No One, Not Even The Washington Generals, Can Defend This Unstoppable Inbounds Play
8:44 AM EDT on March 23, 2023
NEW YORK — It was looking good for the Florida Atlantic Owls in their bid for the Sweet 16, although a lot can change down the stretch of a NCAA Tournament game. Fairleigh Dickinson had just scored, cutting the lead to seven with about a minute to play. FAU immediately turned to a baseline inbounds play that is currently spreading across the basketball world. Teams call it a bunch of different things. The name I like best comes from Gibson Pyper, who does basketball breakdowns at Half Court Hoops: Shotgun.
From the clip, you can see why Shotgun is a good name. It looks like a play a football team might run out of the gun—one player has the ball, and all four of his teammates run different patterns from the baseline. Since this inbound play comes after a made basket, the inbounder can even run the length of the baseline in order to get a good look at a pass. And since it’s basketball, the inbounder could even bounce it to him, a move that only Zach Wilson was brave enough to try in the NFL in similar situations. It’s a heck of a play.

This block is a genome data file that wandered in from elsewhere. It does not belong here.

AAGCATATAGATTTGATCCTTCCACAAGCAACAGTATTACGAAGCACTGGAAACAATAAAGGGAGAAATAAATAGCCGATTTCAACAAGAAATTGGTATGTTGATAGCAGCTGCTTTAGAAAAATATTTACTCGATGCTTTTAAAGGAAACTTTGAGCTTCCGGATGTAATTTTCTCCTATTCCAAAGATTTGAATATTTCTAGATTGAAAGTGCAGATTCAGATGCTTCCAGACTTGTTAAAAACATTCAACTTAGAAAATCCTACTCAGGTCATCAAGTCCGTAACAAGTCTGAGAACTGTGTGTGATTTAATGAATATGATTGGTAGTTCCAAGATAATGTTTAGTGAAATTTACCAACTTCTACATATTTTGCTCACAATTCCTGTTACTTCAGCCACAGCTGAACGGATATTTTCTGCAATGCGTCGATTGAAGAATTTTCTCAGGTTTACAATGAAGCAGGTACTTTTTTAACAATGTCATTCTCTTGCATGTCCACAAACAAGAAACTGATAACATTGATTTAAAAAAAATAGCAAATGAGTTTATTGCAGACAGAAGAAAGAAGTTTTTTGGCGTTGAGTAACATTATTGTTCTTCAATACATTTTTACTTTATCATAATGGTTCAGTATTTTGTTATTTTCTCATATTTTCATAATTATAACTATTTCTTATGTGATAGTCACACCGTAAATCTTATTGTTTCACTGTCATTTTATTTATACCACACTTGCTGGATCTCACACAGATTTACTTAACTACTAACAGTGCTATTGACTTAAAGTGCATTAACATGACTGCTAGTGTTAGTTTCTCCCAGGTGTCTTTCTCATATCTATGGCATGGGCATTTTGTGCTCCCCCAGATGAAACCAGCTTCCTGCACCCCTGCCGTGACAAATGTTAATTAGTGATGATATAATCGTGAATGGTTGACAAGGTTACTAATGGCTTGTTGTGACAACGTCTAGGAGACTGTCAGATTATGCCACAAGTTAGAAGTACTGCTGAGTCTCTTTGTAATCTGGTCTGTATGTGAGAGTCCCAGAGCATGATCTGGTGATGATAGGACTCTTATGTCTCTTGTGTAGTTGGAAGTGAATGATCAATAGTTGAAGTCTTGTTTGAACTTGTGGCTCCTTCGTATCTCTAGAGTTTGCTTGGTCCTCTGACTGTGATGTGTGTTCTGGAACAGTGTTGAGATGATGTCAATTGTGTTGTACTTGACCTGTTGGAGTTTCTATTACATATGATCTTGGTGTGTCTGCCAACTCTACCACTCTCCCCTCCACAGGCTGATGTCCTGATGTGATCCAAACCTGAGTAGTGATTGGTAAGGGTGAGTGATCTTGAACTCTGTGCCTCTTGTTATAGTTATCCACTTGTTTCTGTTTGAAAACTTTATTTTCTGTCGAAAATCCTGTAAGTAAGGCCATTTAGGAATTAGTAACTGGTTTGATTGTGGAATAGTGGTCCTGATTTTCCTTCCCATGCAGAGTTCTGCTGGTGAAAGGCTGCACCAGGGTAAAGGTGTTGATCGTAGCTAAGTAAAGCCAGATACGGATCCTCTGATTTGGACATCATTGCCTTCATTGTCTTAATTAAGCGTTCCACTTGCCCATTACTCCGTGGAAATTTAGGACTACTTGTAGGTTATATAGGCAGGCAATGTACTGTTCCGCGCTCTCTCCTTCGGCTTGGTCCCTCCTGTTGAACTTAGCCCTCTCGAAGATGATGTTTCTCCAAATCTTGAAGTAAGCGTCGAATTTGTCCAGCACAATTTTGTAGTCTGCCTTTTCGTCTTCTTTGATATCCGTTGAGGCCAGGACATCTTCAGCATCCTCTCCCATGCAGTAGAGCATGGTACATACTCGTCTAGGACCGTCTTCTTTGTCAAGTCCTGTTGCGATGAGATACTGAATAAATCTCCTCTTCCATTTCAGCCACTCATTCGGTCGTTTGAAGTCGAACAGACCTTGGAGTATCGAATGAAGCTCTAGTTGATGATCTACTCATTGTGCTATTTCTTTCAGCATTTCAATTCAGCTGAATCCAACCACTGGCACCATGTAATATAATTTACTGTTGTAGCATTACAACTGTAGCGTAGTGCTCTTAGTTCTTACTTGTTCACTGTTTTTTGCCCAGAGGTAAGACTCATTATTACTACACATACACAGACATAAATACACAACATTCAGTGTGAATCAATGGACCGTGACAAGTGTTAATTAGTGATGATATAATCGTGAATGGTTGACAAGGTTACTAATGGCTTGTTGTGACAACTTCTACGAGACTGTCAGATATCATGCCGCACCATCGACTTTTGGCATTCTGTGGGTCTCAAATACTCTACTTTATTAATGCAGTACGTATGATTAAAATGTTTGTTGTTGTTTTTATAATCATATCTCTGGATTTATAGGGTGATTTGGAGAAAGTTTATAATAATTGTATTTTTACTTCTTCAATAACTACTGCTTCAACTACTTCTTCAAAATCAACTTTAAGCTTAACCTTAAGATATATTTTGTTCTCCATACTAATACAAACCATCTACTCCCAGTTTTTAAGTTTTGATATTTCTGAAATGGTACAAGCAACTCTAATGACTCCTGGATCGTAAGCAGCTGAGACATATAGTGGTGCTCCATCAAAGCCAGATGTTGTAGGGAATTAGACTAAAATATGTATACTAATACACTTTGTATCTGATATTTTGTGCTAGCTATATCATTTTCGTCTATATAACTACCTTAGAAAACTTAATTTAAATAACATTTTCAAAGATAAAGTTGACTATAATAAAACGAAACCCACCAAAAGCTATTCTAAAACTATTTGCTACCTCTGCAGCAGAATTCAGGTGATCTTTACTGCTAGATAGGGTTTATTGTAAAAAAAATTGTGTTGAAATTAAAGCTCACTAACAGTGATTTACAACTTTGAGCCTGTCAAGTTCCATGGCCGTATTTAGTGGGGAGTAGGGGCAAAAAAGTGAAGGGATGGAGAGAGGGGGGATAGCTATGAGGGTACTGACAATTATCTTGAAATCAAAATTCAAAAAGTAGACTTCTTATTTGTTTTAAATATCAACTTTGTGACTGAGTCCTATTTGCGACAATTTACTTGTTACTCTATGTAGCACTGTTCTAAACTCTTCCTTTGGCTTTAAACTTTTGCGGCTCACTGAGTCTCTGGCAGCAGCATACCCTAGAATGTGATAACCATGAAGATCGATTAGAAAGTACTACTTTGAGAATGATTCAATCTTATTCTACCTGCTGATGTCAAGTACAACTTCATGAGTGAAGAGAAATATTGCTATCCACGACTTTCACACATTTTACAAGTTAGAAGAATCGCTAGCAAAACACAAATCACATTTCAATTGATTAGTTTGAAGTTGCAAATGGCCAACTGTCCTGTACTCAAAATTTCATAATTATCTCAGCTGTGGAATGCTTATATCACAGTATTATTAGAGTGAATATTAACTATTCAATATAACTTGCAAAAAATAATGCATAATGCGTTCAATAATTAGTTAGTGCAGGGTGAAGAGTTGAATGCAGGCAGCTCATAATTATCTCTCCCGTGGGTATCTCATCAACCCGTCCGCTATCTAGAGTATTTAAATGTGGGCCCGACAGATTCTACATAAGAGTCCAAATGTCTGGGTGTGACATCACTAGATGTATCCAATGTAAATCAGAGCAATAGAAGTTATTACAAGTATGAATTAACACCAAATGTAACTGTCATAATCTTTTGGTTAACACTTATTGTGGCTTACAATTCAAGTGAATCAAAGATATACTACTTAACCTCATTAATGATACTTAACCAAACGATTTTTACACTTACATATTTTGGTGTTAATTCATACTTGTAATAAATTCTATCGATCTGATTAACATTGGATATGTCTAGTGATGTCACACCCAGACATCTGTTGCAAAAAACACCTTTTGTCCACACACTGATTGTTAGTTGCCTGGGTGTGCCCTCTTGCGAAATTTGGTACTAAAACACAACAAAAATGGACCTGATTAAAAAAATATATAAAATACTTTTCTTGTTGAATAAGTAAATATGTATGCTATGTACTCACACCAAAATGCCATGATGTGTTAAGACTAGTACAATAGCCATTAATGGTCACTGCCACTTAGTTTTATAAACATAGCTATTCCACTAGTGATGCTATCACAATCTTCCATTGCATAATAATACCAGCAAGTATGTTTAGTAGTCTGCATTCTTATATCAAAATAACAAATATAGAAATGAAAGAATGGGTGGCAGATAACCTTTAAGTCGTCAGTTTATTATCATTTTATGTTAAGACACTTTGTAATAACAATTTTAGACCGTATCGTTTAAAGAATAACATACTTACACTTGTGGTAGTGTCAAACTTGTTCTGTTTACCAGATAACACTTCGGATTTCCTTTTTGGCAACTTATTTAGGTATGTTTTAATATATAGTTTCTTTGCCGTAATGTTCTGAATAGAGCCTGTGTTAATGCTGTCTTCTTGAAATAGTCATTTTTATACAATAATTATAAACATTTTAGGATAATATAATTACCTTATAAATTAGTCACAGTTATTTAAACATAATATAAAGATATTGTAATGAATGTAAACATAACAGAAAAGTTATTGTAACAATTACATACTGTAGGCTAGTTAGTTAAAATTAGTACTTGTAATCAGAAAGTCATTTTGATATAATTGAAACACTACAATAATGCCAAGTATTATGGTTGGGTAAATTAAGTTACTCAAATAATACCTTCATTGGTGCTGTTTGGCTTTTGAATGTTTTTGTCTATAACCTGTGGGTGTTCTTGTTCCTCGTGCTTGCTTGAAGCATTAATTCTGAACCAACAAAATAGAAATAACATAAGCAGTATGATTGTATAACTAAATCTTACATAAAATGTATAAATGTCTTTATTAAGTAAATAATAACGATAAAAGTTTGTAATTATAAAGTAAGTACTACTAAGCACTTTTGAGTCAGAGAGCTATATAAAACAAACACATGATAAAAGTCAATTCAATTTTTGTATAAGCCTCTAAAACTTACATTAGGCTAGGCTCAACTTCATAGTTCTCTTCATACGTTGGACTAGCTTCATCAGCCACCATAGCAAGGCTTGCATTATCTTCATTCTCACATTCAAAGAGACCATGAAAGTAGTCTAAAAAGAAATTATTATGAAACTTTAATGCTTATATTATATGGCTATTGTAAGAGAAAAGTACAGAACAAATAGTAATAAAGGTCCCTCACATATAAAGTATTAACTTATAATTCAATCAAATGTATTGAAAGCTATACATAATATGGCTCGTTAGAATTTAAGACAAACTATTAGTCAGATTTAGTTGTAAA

“When we first seen it we were kind of confused, but—I mean, hey, it helped us win the game,” FAU’s Nick Boyd said at Wednesday’s Sweet 16 media session at Madison Square Garden. Johnell Davis, the hero of the win over FDU, praised FAU coach Dusty May: “The coach showed us, we just believed in what he had drew up.” Giancarlo Rosado also had kind words: “Coach May, man—beautiful play-caller. Best coach, hands down. We listen to what he say. It’s a pretty good play. It’s formed to get somebody open—and everybody go deep, and somebody get open.”
May is a good coach. It is a good play. It is not, however, exclusive to May’s team. The Owls aren’t even the only team left in the NCAA tournament’s East Regional that runs it. Kansas State also used the play in the Round of 32. FAU calls it “Pigskin.” The Wildcats are a little more specific with their naming.
“We stole it from somebody else,” K-State coach Jerome Tang said after the win over Kentucky. “We actually call it 'Mahomes,' for Patrick Mahomes [of] the Super Bowl champion Kansas City Chiefs.” (He saw it, too. “Mahomes acknowledged the shoutout in a post to his Twitter page, replying with three flexing emojis,” Larry Brown Sports wrote.)
I had seen this play before, as it happens. The Penn Quakers also run it, but coach Steve Donahue did not invent it. I was told he got it from Oakland University Golden Grizzlies coach Greg Kampe, who is an incredibly clever play-caller in his own right. A few years ago, Kampe drew up a defense to draw a foul on an inbounds play with his team down two with 0.6 seconds left; the Grizzlies ended up winning in overtime.